As we have already reported here, among the Lessons Learned of the Air War in Libya, there was the need to employ SDBs to improve accuracy from distance and reduce collateral damage.

Back to the Santa Hat, in August 2015, a post about a lace-trimmed ejection seat headrest cover in a North Korean MiG-29 Fulcrum generated a pretty interesting comment thread about non-standard/non-fire retardant things in the cockpit….

An F-16 Fighting Falcon receives fuel from a KC-10 Extender over Iraq, Dec. 25, 2016. Many pilots wore a traditional red “Santa” hat while flying on Christmas Day. F-16s are providing precision guided close air support during Combined Joint Task Force-Operation Inherent Resolve, a multinational effort to weaken and destroy Islamic State in Iraq and the Levant operations in the Middle East region and around the world. (U.S. Air Force photo | Senior Airman Tyler Woodward)

Image credit: U.S. Air Force

 

Salva

Rare footage provides interesting details about the world’s most advanced F-16s flown by UAE in the Air War on ISIS

The UAE Air Force takes part in the air war on Daesh with the most advanced F-16 in the world. And here’s some interesting footage.

Filmed from aboard a KC-135 Stratotanker with the 340th Expeditionary Air Refueling Squadron, the video below shows United Arab Emirates F-16 Block 60+ Desert Falcons refueling during a mission in support of Operation Inherent Resolve, the US-led coalition’s air war on ISIS in Syria and Iraq, on Dec. 16, 2016.

The clip includes some rare close-up footage that provides interesting details about the payload of the world’s most advanced F-16s flown by the UAE Air Force in the anti-Daesh campaign.

There appear to be two configurations (both featuring CFTs, Sniper targeting pod and two drops tanks): the first one, includes 2x AIM-9M Sidewinder air-to-air missiles and 2x GBU-12 LGBs (Laser Guided Bombs), whereas the pilot wears the JHMCS (Joint Helmet-Mounted Cueing System); the second one shows the Desert Falcons with 2x AIM-120B AMRAAMs (Advanced Medium Range Air-to-Air Missiles) and 4x Mk-82 or BLU-111A/B “dumb bombs” (although they can’t be easily identified, hence they could also be Joint Direct Attack Munitions…).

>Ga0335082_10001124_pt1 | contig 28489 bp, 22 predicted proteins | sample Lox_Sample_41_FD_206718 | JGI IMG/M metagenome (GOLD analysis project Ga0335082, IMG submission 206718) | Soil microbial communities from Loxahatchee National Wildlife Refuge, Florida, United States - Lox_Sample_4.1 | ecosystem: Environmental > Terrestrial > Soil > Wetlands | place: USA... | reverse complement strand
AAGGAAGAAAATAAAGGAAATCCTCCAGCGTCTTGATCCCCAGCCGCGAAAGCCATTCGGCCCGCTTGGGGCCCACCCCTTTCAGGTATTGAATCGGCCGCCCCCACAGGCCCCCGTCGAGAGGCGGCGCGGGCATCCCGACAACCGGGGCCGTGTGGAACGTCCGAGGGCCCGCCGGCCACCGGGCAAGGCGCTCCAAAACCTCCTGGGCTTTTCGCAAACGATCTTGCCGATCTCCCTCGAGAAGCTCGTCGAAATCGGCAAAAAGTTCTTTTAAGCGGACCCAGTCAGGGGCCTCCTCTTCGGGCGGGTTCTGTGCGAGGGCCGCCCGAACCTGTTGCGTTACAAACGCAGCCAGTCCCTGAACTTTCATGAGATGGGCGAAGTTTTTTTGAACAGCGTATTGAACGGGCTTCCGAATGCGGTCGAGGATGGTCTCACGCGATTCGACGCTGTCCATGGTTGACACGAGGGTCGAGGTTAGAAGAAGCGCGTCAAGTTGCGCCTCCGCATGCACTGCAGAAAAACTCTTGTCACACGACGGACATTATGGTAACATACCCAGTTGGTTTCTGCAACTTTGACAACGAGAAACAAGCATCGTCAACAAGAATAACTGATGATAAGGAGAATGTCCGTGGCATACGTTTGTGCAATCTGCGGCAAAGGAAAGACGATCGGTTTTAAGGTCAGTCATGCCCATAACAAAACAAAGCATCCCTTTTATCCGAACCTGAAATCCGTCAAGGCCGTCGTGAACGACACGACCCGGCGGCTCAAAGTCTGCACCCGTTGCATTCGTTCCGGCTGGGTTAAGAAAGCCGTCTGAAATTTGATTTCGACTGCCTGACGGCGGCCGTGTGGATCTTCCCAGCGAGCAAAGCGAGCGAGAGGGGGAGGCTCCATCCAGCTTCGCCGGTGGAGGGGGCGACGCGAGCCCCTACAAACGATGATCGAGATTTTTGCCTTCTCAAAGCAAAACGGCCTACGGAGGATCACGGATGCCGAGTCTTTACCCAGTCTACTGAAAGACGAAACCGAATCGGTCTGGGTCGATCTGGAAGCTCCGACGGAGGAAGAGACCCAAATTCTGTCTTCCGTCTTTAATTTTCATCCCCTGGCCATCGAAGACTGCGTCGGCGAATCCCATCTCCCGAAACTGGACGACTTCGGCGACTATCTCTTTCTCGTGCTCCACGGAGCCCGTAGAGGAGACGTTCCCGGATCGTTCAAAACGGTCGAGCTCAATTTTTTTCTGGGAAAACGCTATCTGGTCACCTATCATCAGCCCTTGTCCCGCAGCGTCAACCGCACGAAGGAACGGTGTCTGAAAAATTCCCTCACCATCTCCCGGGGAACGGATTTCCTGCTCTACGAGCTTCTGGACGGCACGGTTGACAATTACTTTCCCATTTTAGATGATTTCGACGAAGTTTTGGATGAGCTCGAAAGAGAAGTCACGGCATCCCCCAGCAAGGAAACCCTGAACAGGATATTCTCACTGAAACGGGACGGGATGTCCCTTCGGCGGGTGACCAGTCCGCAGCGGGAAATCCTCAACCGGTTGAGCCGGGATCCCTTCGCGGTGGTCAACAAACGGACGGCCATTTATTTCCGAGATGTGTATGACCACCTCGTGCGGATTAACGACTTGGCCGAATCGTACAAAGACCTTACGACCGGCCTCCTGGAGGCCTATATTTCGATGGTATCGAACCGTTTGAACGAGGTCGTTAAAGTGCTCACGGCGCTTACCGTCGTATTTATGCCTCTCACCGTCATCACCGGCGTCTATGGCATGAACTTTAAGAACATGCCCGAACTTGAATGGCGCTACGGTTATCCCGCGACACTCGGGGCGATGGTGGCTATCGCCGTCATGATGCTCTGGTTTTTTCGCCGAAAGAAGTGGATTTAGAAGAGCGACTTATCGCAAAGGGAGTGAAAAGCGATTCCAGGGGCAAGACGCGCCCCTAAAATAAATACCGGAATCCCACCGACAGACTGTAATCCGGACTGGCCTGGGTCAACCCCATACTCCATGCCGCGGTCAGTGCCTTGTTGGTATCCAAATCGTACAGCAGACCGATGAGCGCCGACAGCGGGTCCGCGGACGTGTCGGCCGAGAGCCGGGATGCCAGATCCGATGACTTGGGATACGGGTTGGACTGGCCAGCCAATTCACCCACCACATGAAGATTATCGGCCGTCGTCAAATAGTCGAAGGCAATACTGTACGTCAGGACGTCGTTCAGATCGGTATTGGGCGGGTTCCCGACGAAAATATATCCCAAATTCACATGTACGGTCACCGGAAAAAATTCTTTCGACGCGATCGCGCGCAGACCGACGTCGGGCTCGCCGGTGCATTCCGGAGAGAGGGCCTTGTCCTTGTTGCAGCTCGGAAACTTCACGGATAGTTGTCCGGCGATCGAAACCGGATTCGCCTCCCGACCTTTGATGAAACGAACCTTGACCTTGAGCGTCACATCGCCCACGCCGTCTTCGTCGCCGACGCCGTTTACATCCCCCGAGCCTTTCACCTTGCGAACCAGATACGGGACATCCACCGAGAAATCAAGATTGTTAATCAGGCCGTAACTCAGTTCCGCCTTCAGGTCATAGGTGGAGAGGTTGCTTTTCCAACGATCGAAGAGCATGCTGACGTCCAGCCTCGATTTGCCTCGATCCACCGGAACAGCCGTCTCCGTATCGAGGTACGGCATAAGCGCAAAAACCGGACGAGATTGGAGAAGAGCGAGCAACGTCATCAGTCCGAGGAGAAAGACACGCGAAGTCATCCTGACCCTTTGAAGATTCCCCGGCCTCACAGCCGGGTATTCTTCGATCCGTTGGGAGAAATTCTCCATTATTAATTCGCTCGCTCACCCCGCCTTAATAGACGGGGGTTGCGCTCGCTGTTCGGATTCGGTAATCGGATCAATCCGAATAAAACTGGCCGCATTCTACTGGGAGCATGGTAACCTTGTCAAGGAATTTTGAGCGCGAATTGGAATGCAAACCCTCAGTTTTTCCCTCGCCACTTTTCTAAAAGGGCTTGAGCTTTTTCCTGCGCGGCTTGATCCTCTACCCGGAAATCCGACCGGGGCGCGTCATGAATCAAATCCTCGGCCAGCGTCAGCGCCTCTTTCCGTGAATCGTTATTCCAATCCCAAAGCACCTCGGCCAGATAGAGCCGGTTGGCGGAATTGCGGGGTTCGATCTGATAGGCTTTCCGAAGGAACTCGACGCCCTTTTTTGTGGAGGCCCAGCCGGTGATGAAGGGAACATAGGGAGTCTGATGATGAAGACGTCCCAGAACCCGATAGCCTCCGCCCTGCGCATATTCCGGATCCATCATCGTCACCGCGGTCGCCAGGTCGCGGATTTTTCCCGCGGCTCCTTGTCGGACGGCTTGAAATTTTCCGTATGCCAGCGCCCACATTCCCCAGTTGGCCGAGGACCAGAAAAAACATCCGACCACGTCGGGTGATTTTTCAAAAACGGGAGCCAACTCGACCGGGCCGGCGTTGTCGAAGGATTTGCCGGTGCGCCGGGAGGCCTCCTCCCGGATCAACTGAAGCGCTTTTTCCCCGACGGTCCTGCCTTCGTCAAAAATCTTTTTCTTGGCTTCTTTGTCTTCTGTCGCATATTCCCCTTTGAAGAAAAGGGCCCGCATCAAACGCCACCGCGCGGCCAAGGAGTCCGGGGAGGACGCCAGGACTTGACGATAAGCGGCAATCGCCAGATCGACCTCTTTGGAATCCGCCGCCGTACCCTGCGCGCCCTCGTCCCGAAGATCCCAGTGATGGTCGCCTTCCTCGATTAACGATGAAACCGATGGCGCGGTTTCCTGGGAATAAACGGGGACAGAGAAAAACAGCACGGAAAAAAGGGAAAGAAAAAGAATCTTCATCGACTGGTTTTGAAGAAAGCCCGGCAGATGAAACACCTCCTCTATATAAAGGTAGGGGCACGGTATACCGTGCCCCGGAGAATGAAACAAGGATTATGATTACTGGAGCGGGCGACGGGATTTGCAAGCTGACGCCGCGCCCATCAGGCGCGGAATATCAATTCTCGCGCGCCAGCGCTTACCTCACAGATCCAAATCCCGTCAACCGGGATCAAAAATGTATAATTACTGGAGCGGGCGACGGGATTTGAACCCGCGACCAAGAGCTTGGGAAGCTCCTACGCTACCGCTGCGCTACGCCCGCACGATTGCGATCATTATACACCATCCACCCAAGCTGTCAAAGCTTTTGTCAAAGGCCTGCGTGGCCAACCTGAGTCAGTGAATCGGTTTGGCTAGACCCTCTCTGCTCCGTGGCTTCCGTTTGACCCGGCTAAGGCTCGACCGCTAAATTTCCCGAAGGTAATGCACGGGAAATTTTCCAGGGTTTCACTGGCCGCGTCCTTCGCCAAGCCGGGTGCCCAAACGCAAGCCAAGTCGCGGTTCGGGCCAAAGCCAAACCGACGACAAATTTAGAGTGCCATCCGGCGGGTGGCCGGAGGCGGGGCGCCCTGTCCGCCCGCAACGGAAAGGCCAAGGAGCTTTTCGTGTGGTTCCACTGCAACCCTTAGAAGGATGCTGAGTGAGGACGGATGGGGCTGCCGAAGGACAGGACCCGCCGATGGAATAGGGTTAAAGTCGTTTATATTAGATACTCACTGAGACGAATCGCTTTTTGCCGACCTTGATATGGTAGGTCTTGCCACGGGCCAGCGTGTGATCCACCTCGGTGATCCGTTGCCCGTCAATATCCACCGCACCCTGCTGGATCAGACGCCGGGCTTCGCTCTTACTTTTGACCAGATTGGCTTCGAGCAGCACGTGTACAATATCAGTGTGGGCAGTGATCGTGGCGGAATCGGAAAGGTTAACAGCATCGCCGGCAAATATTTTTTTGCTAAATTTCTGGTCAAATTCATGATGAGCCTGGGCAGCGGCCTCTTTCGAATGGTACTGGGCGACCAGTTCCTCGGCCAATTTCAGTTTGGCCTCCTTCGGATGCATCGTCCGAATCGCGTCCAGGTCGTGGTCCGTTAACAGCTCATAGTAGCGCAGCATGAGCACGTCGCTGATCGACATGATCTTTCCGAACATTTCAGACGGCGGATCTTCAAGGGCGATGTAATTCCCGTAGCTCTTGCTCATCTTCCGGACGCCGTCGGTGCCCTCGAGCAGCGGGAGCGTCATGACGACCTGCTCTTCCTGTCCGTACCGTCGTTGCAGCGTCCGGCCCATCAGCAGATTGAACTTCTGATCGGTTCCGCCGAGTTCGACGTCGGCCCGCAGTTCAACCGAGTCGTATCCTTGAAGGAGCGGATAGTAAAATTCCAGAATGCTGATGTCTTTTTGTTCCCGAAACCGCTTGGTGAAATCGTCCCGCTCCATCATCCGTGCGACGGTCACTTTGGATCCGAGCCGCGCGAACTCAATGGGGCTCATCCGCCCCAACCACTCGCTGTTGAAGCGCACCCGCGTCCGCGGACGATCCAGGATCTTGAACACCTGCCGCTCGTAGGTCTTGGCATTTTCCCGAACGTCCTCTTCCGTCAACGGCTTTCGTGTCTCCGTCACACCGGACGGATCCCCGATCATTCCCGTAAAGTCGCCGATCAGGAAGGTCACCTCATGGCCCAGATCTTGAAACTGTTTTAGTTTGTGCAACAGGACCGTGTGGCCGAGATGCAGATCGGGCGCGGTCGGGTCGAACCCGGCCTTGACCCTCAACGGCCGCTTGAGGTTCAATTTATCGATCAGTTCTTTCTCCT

Both F-16s seem to wear the national flag on the tail: in 2015, two F-16 Block 60 deployed to Jordan to support the anti-ISIS air war without the UAE flag, something we explained with their participation in the air strikes on Islamist militias in Libya in 2014.

Since 2005, the UAE Air Force operates the Block 60 F-16E/F a variant dubbed “Desert Falcon” described as “the most advanced F-16 variant in the world” for being equipped with a Northrop Grumman AN/APG-80 AESA (active electronically scanned antenna) radar.

Considered “a half-generation ahead of the F-16 C/D Block 50/52+” the Block 60s, that the UAE Air Force has also flown in 2011’s Libya Air War, are also equipped with Northrop Grumman’s AN/ASQ-32 IFTS (Internal FLIR Targeting System) that is coupled up with the FLIR sensor on top of the nose in front of the cockpit, and with an Electronic Warfare that includes the Northrop Grumman Falcon Edge Integrated Electronic Warfare Suite Radar Warning Receiver and the AN/ALQ-165 Self-Protection Jammer.